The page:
Hardcover version. I read this book for The 16 Tasks of the Festive Season: Square 11: December 21st-22nd. Soyal (December 21st) is the winter solstice ceremony of the Zuni and the Hopi (Hopitu Shinumu), The Peaceful Ones, also known as the Hopi Indians. It is held on the shortest day of the year to ceremonially bring the sun back from its long winter slumber. Book themes for Soyal: Read a book set in the American Southwest / the Four Corners States (Arizona, Colorado, New Mexico, and Utah), –OR– a book that has a Native American protagonist. This book fits the square, as the main character is Native American.

 

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text 2017-11-11 04:16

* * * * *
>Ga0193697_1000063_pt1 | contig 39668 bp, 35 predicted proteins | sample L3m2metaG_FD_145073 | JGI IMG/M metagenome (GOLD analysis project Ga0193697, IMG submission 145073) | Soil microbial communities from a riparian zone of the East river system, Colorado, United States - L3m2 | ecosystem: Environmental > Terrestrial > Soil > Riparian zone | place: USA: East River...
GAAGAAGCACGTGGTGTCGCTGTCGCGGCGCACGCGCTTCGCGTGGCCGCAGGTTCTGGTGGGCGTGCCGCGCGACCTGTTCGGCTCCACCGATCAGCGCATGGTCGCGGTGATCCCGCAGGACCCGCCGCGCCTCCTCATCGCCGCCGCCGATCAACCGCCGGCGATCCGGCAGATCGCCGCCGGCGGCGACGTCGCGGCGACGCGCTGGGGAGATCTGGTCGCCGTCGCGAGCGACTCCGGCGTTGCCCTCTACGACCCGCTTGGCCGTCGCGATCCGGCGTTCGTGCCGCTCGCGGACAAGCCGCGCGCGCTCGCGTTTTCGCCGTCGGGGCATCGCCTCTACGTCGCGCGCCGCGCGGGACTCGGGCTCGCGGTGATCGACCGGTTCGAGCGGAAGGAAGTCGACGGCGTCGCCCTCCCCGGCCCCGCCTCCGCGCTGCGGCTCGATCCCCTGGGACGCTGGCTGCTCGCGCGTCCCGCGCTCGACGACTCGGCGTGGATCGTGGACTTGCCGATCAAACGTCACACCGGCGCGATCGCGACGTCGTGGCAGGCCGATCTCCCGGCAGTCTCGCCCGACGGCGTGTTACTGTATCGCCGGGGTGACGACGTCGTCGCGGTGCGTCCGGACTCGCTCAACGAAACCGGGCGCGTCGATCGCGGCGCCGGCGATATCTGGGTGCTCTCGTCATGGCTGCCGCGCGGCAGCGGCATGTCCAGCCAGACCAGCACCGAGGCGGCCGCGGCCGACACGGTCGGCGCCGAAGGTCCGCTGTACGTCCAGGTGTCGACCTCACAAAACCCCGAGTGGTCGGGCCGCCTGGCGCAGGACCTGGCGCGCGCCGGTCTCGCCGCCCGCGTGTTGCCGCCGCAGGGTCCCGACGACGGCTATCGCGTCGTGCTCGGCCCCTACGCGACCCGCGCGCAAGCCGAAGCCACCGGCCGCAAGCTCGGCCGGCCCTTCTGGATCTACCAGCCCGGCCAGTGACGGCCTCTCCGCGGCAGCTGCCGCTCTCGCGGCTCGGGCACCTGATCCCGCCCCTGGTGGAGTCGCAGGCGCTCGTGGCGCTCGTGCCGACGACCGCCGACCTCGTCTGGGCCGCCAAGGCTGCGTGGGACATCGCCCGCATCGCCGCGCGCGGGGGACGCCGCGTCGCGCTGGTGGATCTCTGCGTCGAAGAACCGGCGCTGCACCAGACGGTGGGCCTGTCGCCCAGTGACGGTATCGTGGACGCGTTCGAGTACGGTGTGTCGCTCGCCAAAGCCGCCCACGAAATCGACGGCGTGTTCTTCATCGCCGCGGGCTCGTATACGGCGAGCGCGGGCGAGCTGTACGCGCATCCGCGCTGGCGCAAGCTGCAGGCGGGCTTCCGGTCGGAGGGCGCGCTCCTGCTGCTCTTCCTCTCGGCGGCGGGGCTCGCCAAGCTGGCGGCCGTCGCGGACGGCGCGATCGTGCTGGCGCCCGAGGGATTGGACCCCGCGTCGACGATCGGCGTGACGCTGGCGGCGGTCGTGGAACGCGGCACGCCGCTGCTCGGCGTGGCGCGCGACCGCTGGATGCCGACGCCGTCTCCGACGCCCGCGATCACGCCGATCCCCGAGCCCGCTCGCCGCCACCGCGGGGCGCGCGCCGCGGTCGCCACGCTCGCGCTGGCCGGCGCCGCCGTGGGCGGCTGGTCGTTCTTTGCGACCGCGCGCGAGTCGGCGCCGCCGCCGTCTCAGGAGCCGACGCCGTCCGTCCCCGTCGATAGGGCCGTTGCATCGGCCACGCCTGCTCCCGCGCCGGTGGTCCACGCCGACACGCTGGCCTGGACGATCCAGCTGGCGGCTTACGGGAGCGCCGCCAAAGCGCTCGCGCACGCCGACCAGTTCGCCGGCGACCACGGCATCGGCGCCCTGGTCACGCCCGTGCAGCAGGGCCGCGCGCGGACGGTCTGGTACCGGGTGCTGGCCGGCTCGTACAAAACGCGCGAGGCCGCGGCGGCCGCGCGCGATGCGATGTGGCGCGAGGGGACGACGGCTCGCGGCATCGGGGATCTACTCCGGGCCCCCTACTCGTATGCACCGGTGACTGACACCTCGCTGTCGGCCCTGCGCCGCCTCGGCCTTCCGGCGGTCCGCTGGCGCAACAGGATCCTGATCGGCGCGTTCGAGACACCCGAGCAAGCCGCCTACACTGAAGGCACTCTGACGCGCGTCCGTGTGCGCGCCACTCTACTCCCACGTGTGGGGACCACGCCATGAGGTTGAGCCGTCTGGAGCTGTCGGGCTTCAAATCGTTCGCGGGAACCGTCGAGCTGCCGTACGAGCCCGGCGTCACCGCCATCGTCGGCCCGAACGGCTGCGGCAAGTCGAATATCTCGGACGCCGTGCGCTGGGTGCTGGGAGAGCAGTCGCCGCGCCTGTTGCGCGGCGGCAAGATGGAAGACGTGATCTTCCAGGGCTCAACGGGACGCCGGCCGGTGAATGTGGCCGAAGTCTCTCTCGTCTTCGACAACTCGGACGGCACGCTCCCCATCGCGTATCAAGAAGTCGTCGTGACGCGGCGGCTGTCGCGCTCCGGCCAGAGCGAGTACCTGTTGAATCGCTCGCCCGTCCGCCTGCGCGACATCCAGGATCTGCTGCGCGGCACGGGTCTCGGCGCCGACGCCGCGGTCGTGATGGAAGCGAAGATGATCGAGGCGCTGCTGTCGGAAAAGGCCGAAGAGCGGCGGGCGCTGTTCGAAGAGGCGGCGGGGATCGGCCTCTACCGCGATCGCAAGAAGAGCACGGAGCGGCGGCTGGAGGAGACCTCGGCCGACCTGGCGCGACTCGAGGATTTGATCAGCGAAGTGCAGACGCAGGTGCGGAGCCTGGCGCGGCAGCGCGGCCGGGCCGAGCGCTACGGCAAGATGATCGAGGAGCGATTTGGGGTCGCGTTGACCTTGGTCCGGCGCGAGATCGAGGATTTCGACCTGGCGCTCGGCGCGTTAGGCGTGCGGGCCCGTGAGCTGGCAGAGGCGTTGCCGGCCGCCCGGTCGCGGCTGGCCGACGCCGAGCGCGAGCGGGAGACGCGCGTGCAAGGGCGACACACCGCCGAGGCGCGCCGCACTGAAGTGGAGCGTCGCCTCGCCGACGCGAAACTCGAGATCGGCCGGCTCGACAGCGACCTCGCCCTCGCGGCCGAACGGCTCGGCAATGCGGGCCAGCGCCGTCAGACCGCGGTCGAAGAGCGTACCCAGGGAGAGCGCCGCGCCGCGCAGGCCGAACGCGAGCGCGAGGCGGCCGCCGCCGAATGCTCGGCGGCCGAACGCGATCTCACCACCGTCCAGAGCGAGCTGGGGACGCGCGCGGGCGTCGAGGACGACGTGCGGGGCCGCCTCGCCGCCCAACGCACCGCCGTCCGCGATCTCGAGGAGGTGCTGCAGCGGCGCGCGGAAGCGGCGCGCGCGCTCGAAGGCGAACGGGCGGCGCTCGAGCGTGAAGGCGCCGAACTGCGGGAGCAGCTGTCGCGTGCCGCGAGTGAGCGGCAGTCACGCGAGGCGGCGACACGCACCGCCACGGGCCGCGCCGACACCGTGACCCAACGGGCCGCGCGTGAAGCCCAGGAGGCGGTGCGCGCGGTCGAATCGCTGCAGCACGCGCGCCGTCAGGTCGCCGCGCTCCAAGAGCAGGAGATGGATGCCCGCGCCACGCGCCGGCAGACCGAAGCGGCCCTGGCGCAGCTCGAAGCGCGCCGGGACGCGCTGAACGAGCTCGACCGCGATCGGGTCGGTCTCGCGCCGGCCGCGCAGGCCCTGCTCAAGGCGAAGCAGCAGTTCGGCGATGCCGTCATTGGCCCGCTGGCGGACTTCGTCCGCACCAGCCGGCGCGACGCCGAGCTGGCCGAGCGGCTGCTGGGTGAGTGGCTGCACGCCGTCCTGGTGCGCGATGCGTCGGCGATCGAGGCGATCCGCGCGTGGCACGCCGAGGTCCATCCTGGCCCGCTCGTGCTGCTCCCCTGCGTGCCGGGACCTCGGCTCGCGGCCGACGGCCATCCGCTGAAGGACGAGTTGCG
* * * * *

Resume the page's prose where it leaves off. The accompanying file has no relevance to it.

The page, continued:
16 Festive Tasks: Sq 11 Dec 21st-22nd: Soyal
The Absolutely True Diary of a Part-Time Indian - Sherman Alexie,Ellen Forney

 

Soyal (December 21st) is the winter solstice ceremony of the Zuni and the Hopi (Hopitu Shinumu), The Peaceful Ones, also known as the Hopi Indians. It is held on the shortest day of the year to ceremonially bring the sun back from its long winter slumber. 

Book themes for Soyal: Read a book set in the American Southwest / the Four Corners States (Arizona, Colorado, New Mexico, and Utah), –OR– a book that has a Native American protagonist.

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review 2017-10-22 17:13
The Absolutely True Diary of a Part-Time Indian - Sherman Alexie,Ellen Forney

Hilarious, sad, beautifully written, Alexie uses his own experiences as an adolescent to tell the story of a Native American boy trying to escape the life those around him would trap him in.